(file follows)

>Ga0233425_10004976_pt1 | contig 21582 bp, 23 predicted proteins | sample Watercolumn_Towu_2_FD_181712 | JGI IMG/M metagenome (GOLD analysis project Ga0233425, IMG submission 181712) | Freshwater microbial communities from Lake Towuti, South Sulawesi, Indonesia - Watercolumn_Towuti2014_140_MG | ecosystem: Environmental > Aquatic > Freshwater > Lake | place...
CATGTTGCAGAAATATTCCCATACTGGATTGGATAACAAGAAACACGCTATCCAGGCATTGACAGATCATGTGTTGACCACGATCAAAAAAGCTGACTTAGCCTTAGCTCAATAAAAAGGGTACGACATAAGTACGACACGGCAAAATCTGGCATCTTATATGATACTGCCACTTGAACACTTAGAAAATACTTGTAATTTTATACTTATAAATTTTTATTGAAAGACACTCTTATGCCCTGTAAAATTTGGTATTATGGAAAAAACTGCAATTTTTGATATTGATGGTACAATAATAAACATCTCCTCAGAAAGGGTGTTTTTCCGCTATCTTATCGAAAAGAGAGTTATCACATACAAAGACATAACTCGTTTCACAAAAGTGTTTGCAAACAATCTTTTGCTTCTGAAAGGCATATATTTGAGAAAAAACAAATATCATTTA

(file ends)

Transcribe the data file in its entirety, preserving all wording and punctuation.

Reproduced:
>Ga0233425_10004976_pt1 | contig 21582 bp, 23 predicted proteins | sample Watercolumn_Towu_2_FD_181712 | JGI IMG/M metagenome (GOLD analysis project Ga0233425, IMG submission 181712) | Freshwater microbial communities from Lake Towuti, South Sulawesi, Indonesia - Watercolumn_Towuti2014_140_MG | ecosystem: Environmental > Aquatic > Freshwater > Lake | place...
CATGTTGCAGAAATATTCCCATACTGGATTGGATAACAAGAAACACGCTATCCAGGCATTGACAGATCATGTGTTGACCACGATCAAAAAAGCTGACTTAGCCTTAGCTCAATAAAAAGGGTACGACATAAGTACGACACGGCAAAATCTGGCATCTTATATGATACTGCCACTTGAACACTTAGAAAATACTTGTAATTTTATACTTATAAATTTTTATTGAAAGACACTCTTATGCCCTGTAAAATTTGGTATTATGGAAAAAACTGCAATTTTTGATATTGATGGTACAATAATAAACATCTCCTCAGAAAGGGTGTTTTTCCGCTATCTTATCGAAAAGAGAGTTATCACATACAAAGACATAACTCGTTTCACAAAAGTGTTTGCAAACAATCTTTTGCTTCTGAAAGGCATATATTTGAGAAAAAACAAATATCATTTA